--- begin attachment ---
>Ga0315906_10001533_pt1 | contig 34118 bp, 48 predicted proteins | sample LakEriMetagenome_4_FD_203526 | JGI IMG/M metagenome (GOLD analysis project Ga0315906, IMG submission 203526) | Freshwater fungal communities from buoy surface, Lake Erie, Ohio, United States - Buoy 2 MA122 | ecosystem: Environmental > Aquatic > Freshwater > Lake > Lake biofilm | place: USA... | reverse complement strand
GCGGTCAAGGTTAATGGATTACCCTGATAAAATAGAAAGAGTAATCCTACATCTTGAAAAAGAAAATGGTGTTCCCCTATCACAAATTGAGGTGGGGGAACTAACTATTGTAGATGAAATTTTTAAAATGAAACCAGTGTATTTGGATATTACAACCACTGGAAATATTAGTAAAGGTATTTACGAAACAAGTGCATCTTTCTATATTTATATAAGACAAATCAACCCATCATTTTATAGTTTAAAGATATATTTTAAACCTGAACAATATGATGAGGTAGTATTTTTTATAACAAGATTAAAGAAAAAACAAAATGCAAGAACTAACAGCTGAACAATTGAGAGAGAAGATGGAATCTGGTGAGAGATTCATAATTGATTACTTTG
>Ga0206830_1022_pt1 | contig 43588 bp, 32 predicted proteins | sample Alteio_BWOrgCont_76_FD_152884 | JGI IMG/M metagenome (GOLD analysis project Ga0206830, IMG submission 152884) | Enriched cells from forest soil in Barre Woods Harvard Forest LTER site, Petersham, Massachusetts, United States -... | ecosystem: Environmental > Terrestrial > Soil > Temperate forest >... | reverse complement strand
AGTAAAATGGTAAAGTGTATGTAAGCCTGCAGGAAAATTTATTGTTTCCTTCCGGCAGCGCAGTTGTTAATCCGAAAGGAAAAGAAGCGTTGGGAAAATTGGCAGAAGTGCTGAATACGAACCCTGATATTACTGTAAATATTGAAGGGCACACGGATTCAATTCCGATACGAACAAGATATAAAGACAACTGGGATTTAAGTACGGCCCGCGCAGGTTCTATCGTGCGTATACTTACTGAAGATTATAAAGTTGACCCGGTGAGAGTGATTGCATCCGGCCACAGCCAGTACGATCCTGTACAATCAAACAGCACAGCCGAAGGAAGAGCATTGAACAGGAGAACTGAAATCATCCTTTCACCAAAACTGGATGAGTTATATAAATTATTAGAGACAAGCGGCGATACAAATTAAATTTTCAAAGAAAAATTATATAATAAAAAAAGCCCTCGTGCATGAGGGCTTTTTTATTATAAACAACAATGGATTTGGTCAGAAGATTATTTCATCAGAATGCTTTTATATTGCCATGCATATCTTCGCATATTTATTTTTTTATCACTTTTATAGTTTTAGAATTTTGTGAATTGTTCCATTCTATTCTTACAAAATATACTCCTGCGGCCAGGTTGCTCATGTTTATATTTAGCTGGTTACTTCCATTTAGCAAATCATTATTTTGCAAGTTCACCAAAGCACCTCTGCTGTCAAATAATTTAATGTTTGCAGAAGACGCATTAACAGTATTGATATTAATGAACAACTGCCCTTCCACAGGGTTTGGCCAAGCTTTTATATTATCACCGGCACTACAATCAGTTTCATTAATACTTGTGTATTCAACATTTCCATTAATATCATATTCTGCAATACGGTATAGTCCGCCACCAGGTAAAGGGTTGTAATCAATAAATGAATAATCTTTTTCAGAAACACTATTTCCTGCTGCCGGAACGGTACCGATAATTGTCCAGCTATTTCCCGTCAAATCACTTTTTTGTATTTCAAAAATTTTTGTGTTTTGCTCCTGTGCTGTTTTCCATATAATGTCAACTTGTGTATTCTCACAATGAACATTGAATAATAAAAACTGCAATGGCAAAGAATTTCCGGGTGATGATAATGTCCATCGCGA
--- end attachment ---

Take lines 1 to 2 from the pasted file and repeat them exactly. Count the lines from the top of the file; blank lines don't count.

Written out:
>Ga0315906_10001533_pt1 | contig 34118 bp, 48 predicted proteins | sample LakEriMetagenome_4_FD_203526 | JGI IMG/M metagenome (GOLD analysis project Ga0315906, IMG submission 203526) | Freshwater fungal communities from buoy surface, Lake Erie, Ohio, United States - Buoy 2 MA122 | ecosystem: Environmental > Aquatic > Freshwater > Lake > Lake biofilm | place: USA... | reverse complement strand
GCGGTCAAGGTTAATGGATTACCCTGATAAAATAGAAAGAGTAATCCTACATCTTGAAAAAGAAAATGGTGTTCCCCTATCACAAATTGAGGTGGGGGAACTAACTATTGTAGATGAAATTTTTAAAATGAAACCAGTGTATTTGGATATTACAACCACTGGAAATATTAGTAAAGGTATTTACGAAACAAGTGCATCTTTCTATATTTATATAAGACAAATCAACCCATCATTTTATAGTTTAAAGATATATTTTAAACCTGAACAATATGATGAGGTAGTATTTTTTATAACAAGATTAAAGAAAAAACAAAATGCAAGAACTAACAGCTGAACAATTGAGAGAGAAGATGGAATCTGGTGAGAGATTCATAATTGATTACTTTG